Monday, July 02, 2007
"You make a dead man come."
There's this song I heard recently on Noggin, the channel that my children love the most, which has a recurring refrain, "Brown Sugar, Brown Sugar." Of course, old Stones fan that I am, I always silently add the familiar, "You make a dead man come." (Why I add a line from "Start Me Up" to "Brown Sugar," I have no idea. I should be singing "Just like a black girl should." Thanks, Sarcastro for pointing out the obvious to the oblivious.)
I always thought that line was originally penned by Richards/Jagger. This morning, however, while listening to a wonderful podcast entitled Uncensored History of the Blues, I was introduced to the music of Lucille Bogan. And there it was. "...make a dead man come," from "Till the Cows Come Home", released in 1935. You'll have to look up the lyrics yourself. They're here. They're dirty. She was apparently famous for her bawdy sexual innuendos and double entendres, but from what I've heard, she's about as coy as 1989's 2 Live Crew, i.e. not at all.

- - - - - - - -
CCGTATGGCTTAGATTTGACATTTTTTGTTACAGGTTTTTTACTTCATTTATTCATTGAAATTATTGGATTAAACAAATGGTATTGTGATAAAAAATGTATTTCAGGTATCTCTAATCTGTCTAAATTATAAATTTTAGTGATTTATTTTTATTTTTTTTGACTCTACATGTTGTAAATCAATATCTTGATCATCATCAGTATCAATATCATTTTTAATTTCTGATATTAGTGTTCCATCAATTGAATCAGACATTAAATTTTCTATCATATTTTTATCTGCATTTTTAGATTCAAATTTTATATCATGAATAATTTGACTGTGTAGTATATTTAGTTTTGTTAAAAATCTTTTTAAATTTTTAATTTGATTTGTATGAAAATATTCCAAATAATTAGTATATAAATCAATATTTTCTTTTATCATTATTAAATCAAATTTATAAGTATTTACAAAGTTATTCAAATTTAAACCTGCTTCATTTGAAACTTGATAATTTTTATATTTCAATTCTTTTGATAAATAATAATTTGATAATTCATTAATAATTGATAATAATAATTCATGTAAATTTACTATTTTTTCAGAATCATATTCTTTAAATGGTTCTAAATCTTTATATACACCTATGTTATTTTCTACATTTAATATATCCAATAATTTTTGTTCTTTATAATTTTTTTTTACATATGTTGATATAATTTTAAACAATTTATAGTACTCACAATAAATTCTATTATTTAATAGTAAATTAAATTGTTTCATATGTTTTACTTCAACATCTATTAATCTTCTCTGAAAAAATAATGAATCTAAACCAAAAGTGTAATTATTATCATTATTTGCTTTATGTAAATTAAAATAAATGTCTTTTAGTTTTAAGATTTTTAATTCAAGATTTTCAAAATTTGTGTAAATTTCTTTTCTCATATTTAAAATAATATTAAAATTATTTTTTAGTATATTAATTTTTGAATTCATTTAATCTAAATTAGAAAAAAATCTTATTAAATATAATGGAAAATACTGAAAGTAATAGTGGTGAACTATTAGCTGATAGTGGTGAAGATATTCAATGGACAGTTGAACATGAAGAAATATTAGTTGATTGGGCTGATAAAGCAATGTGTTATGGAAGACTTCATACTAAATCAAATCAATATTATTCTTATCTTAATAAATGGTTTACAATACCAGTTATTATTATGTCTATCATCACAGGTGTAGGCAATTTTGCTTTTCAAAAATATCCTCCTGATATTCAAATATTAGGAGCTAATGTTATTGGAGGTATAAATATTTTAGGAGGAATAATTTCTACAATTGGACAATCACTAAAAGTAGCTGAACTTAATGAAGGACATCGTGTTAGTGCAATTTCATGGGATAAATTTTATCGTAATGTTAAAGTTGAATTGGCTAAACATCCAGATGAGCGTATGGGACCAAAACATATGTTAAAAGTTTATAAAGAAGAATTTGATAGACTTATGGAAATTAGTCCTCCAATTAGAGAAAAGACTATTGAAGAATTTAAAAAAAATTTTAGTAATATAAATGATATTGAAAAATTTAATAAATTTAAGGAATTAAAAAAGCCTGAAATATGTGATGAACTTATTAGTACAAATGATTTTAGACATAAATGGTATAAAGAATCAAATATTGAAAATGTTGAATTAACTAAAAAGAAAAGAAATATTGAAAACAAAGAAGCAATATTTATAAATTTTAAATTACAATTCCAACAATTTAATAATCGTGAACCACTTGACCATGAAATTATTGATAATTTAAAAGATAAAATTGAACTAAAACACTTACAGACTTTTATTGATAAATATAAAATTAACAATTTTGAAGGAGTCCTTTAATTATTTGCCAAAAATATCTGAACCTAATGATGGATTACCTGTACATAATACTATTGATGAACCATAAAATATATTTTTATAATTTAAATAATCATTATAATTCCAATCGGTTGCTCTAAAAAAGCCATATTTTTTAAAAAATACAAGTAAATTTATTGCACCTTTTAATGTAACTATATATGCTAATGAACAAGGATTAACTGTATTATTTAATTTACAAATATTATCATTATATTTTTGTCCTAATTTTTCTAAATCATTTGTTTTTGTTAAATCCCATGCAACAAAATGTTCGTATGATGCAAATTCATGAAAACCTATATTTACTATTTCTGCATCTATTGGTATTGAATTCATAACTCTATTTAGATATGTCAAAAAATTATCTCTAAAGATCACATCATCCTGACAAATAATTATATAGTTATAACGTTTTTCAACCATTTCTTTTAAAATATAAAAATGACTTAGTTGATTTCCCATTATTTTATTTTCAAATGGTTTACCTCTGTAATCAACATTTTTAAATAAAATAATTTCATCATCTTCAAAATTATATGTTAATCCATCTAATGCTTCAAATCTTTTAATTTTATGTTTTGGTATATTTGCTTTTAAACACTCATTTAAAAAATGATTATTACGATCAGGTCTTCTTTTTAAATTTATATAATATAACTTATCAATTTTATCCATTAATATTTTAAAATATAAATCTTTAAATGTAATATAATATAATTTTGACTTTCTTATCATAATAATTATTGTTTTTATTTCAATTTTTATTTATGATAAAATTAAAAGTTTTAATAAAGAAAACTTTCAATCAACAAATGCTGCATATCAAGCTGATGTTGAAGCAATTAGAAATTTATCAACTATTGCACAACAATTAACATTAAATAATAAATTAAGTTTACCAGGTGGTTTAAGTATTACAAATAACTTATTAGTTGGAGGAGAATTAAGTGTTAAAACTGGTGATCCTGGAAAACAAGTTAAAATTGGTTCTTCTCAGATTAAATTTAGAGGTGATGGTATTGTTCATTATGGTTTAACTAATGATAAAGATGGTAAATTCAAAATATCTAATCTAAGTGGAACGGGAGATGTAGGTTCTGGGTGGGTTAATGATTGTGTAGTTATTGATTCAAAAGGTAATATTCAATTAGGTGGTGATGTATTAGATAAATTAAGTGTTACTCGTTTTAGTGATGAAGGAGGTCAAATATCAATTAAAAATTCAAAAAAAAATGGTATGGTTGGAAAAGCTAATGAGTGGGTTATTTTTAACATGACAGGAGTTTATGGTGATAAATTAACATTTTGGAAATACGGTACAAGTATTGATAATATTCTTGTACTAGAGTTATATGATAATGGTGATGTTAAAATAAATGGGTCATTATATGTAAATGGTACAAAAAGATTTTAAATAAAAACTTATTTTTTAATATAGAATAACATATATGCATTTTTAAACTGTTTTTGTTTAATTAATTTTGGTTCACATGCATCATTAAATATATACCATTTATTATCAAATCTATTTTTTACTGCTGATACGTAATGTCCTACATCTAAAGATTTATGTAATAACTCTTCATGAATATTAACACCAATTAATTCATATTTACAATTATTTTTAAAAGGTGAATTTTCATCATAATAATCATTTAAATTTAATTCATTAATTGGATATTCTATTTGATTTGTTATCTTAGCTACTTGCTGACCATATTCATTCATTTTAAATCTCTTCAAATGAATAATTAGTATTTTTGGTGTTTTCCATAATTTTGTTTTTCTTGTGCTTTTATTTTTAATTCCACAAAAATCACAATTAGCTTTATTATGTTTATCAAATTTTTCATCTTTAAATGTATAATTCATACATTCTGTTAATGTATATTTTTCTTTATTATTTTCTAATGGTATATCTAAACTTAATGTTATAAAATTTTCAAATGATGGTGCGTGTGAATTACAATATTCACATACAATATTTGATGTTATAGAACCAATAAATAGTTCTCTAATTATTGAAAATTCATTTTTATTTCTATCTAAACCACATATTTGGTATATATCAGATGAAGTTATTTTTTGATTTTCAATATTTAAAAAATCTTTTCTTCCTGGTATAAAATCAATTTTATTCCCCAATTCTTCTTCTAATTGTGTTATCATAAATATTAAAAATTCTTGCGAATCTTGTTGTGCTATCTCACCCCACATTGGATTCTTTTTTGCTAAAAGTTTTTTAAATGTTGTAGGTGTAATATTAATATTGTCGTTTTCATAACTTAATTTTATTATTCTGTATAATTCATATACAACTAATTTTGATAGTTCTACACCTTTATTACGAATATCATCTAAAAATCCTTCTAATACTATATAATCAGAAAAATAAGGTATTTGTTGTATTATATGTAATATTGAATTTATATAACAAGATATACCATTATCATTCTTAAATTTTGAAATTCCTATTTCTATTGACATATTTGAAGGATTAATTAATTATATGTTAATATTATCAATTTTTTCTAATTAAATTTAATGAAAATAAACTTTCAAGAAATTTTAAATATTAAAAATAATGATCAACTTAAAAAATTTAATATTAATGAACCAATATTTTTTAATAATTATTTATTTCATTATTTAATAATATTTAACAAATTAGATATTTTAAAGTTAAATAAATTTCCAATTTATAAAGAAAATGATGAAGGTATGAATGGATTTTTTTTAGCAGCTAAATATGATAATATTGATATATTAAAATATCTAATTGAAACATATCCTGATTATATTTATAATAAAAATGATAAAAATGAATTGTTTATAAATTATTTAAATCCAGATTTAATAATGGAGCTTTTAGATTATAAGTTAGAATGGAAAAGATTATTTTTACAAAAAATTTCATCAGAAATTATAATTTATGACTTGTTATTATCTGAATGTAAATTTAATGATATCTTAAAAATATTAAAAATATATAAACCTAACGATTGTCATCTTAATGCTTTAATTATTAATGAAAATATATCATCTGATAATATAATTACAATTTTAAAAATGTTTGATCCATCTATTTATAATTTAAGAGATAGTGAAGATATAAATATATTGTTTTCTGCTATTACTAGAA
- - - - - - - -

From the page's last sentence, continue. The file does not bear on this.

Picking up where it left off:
Explicit song lyrics didn't start with Tipper Gore's problem child, Prince. They've been with us for as long as songs have been written.
It's Dirty Blues Day here at chez bez. Have fun out there.